Distinct fates for perichondrial mesenchymal cells in the absence of either Ihh or canonical Wnt signaling
Our earlier observation that less bone formed at the femur than at the humerus in the DKO embryo (Fig. 4, compare B3 with C3) prompted us to examine the fate of the perichondrial mesenchymal cells at the diaphysis of the femur. Interestingly,at E18.5 in areas of the femur where no overt ossification had occurred,mesenchymal cells around the diaphysis (red asterisks, Fig. 7A,B) accumulated under the perichondrium (`PC', Fig. 7B), forming an asymmetrical `mesenchymal collar'. Remarkably, the mesenchymal cells appeared to have migrated through the late hypertrophic chondrocytes splitting the hypertrophic zone (`H', Fig. 7A,C). Moreover, the mesenchymal cells embedded between the hypertrophic zones appeared to have died, resulting in an empty canal (green asterisk, Fig. 7C). The cell death correlated with the paucity of cartilage vascularization, which was reduced to small areas of the hypertrophic cartilage(Fig. 7D). More importantly,the viable mesenchymal cells beneath the perichondrium expressed markers of the osteoblast lineage, including Ap, Osx(Fig. 7B1-B2, respectively) and Runx2 (data not shown), none of which was detected in the perichondrium (`PC'). The expression of these markers was not associated with hypertrophic chondrocytes as the cells did not express Col10a1(Fig. 7B3). Thus, in the DKO embryo, perichondrial mesenchymal cells accumulated around the diaphysis of the femur developed along the osteoblast lineage.
We next examined whether the perichondrial mesenchymal cells adopted a similar fate in the absence of canonical Wnt signaling. Similar to the DKO embryo, embryos with β-catenin selectively deleted in the skeleton(Dermo1-Cre; β-cateninc/c) that we previously generated (Hu et al.,2005) also accumulated cells beneath the perichondrium at the diaphysis (Fig. 7E). There, as in the DKO embryo, orthotopic osteoblast development was also arrested prior to Osx activation (Hu et al.,2005). However, distinct from the DKO embryo, the Dermo1-Cre; β-cateninc/c embryo did not form ectopic bone at the diaphysis of the skeletal elements, despite advanced vascularization of the cartilage at E18.5(Hu et al., 2005). Instead,cells accumulated beneath the perichondrium (`PC') exhibited the morphology of chondrocytes (red asterisks, Fig. 7E,F). Accordingly, the majority of the cells expressed high-levels of type II collagen (Col2a1)(Fig. 7F1) and the cells closer to the marrow cavity activated Col10a1 expression(Fig. 7F2). Thus, in the absence of β-catenin, the perichondrial mesenchymal cells failed to form osteoblasts but instead developed into chondrocytes.
Finally, we examined the fate of the perichondrial cells in the E18.5 Ihh-/- embryo. As noted earlier(Fig. 2), the perichondrium in the Ihh-/- embryo was generally hypoplastic but slightly thickened at the diaphysis of the humerus (boxed region, Fig. 7G), where rudimentary vascularization occurred (asterisk, Fig. 7G). Moreover, the perichondrial cells within this region underwent morphological differentiation(Fig. 7G1), as indicated by the cuboidal cells (red arrows) within the inner region (`1') versus the elongated cells (yellow arrows) at the outer region (`2'). Importantly, the inner cells expressed Runx2, Osx and Ap(Fig. 7H1-J1, respectively) but not Col10a1 (data not shown). Thus, in the Ihh-/-embryo, rudimentary vascularization correlated with early stages of osteoblastogenesis from the perichondrium.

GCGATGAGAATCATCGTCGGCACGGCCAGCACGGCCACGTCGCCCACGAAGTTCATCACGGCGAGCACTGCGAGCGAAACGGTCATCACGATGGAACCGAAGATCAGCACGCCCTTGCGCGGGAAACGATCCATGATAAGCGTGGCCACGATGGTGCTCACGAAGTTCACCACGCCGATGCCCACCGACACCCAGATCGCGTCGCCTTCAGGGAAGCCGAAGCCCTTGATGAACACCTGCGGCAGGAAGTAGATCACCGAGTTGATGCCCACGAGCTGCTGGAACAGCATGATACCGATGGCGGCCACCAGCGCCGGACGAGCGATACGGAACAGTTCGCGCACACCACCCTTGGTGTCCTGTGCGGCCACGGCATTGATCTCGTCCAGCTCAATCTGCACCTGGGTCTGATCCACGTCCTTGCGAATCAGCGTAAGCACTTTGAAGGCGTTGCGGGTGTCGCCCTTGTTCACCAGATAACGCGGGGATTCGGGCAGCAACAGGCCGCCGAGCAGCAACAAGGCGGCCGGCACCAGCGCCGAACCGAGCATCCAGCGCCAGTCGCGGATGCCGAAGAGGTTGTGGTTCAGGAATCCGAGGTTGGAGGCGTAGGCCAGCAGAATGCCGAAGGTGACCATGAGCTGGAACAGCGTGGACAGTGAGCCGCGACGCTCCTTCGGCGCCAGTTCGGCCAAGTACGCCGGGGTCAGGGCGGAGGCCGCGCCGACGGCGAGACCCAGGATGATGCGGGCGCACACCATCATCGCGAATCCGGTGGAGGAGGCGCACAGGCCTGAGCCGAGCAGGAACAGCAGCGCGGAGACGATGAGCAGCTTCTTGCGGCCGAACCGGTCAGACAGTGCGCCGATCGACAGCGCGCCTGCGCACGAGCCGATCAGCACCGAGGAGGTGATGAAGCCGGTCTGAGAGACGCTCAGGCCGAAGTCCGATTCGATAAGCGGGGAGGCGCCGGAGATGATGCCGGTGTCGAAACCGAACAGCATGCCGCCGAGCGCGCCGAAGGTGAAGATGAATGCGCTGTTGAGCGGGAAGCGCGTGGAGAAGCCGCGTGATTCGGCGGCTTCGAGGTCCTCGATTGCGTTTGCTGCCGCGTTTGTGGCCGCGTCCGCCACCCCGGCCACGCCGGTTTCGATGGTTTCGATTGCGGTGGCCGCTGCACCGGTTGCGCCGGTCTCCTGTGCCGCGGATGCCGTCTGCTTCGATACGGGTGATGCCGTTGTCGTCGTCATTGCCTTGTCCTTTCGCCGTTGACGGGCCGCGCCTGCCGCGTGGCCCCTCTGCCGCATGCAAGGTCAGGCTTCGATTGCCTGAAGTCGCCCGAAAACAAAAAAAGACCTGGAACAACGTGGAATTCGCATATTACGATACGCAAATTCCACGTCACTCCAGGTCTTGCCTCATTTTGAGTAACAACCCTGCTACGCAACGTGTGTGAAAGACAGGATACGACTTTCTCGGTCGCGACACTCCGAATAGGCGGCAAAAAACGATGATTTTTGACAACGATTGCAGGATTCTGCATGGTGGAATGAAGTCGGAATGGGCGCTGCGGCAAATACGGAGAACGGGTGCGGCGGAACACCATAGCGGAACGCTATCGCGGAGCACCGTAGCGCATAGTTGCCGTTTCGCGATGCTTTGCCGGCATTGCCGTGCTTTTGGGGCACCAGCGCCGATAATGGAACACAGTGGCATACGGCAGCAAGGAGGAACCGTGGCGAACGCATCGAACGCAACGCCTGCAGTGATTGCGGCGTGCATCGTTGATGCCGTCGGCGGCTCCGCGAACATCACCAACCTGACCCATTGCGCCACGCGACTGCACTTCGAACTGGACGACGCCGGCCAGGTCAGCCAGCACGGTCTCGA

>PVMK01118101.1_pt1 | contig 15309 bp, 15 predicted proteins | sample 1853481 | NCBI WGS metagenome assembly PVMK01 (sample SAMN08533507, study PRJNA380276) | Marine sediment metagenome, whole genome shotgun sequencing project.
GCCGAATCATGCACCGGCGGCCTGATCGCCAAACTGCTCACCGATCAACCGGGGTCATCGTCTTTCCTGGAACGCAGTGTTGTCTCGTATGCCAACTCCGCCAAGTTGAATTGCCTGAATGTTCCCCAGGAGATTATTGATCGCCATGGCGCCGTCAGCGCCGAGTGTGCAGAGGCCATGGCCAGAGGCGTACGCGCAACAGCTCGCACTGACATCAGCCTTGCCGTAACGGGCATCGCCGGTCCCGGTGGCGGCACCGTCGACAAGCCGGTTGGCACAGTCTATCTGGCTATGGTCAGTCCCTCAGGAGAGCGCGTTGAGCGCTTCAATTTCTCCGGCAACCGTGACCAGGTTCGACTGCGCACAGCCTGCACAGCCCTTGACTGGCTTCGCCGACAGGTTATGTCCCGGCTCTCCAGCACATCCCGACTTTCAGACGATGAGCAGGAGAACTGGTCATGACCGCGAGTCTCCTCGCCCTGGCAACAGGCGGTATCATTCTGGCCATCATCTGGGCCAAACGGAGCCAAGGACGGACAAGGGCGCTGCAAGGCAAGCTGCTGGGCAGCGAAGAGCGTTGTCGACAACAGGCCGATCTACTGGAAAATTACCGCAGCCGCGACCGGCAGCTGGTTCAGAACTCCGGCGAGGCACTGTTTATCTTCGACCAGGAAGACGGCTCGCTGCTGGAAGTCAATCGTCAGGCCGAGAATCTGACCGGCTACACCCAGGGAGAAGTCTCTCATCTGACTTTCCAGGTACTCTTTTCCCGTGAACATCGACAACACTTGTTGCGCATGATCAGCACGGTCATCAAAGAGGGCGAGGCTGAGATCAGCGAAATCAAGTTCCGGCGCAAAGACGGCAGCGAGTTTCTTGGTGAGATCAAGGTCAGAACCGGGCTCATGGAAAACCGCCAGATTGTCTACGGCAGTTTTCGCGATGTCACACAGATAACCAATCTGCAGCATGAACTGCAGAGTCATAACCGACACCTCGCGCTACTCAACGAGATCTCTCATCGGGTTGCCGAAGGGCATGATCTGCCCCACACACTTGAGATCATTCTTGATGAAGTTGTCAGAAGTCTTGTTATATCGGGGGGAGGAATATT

We have identified Gli3 as a key effector for Ihh signaling in the developing endochondral skeleton (Fig. 8A). Removal of Gli3 bypassed the requirement for Ihh in the proper proliferation and maturation of chondrocytes, indicating that Ihh normally regulates the progression of the cell cycle as well as expression of Pthlh by antagonizing the repressor activity of Gli3 (Gli3R). The delay in chondrocyte maturation in the DKO embryo represents an`overcorrection' phenotype and may reflect residual Gli3Ractivities that escape Ihh antagonism in a normal embryo. However, orthotopic osteoblast differentiation, as well as vascularization of the hypertrophic cartilage, was only partially rescued in the DKO embryo. Thus, an additional effector(s), most probably one or more of the activator forms of the Gli molecules (GliA), is required for mediating the role of Ihh signaling in later development of osteoblasts and in specific aspects of cartilage vascularization.
The identity of GliA is presently unknown. Although Gli2A has been shown to possess activator activities necessary for Shh signaling in both the central nervous system(Ding et al., 1998; Komori et al., 1997; Matise et al., 1998; Sasaki et al., 1999) and the developing hair follicle (Mill et al.,2003), Gli2-/- embryos exhibited only quantitative defects in bone formation (Miao et al.,2004). Thus, multiple Gli activators may function in combination to control progression of osteogenesis.
Notably, despite the rescue of cartilage proliferation and maturation, the limb skeletal elements of the DKO embryos remained considerably shorter than their wild-type counterparts. This finding underscores the important contribution of a normal bone collar (which failed to develop in the DKO embryo) to the overall linear growth of skeletal elements. Similarly, our previous studies showed that the Col2-Cre; Smon/c mice, which had a similar proliferation defect as the Ihh-/- mutant but maintained a largely normal bone collar, exhibited a much milder growth defect than the Ihh-/- embryo (Long et al.,2001). Thus, development of the bone collar, together with growth of the cartilage, contributes to the linear length of a long bone.